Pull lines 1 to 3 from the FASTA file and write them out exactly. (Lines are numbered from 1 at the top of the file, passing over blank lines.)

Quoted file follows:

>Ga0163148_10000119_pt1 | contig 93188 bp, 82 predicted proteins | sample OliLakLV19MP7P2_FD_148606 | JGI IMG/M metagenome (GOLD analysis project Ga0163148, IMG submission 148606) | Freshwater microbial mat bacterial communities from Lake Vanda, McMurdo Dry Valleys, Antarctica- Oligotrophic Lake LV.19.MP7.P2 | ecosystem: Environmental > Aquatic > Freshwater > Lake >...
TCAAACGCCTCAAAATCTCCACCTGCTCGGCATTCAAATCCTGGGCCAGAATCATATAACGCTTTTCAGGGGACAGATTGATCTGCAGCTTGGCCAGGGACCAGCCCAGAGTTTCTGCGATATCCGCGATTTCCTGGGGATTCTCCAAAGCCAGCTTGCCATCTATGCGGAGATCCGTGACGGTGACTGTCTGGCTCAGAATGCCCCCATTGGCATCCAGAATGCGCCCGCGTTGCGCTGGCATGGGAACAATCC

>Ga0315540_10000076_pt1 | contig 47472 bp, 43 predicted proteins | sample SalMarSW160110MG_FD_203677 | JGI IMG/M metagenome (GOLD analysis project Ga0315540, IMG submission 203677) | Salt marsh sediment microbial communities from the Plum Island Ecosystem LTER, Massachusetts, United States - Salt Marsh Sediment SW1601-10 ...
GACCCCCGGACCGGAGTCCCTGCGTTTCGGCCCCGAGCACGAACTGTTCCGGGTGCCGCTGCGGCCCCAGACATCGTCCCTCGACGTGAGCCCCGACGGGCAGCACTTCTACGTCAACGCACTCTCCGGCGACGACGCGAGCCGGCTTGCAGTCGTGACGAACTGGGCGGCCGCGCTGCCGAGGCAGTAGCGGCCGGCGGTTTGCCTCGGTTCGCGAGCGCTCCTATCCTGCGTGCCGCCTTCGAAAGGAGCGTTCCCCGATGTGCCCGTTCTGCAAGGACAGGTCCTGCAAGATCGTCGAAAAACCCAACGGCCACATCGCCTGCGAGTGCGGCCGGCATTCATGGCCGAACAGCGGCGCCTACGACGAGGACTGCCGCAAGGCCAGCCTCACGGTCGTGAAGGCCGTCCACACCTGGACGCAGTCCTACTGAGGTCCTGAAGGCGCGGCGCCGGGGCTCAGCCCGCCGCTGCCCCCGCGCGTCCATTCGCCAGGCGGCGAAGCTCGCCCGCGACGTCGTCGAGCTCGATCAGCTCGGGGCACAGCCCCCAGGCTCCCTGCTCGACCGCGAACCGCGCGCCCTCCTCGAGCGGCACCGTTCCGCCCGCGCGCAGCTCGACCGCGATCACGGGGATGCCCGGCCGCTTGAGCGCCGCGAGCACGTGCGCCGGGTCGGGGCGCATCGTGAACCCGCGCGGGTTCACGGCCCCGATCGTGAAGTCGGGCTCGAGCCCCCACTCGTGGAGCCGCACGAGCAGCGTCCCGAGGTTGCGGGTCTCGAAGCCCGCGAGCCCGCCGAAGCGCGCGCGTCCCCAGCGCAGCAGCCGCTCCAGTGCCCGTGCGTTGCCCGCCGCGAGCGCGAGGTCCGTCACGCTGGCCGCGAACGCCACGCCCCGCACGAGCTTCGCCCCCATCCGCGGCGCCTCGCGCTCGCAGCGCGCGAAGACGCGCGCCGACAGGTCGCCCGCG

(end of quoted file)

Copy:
>Ga0163148_10000119_pt1 | contig 93188 bp, 82 predicted proteins | sample OliLakLV19MP7P2_FD_148606 | JGI IMG/M metagenome (GOLD analysis project Ga0163148, IMG submission 148606) | Freshwater microbial mat bacterial communities from Lake Vanda, McMurdo Dry Valleys, Antarctica- Oligotrophic Lake LV.19.MP7.P2 | ecosystem: Environmental > Aquatic > Freshwater > Lake >...
TCAAACGCCTCAAAATCTCCACCTGCTCGGCATTCAAATCCTGGGCCAGAATCATATAACGCTTTTCAGGGGACAGATTGATCTGCAGCTTGGCCAGGGACCAGCCCAGAGTTTCTGCGATATCCGCGATTTCCTGGGGATTCTCCAAAGCCAGCTTGCCATCTATGCGGAGATCCGTGACGGTGACTGTCTGGCTCAGAATGCCCCCATTGGCATCCAGAATGCGCCCGCGTTGCGCTGGCATGGGAACAATCC

>Ga0315540_10000076_pt1 | contig 47472 bp, 43 predicted proteins | sample SalMarSW160110MG_FD_203677 | JGI IMG/M metagenome (GOLD analysis project Ga0315540, IMG submission 203677) | Salt marsh sediment microbial communities from the Plum Island Ecosystem LTER, Massachusetts, United States - Salt Marsh Sediment SW1601-10 ...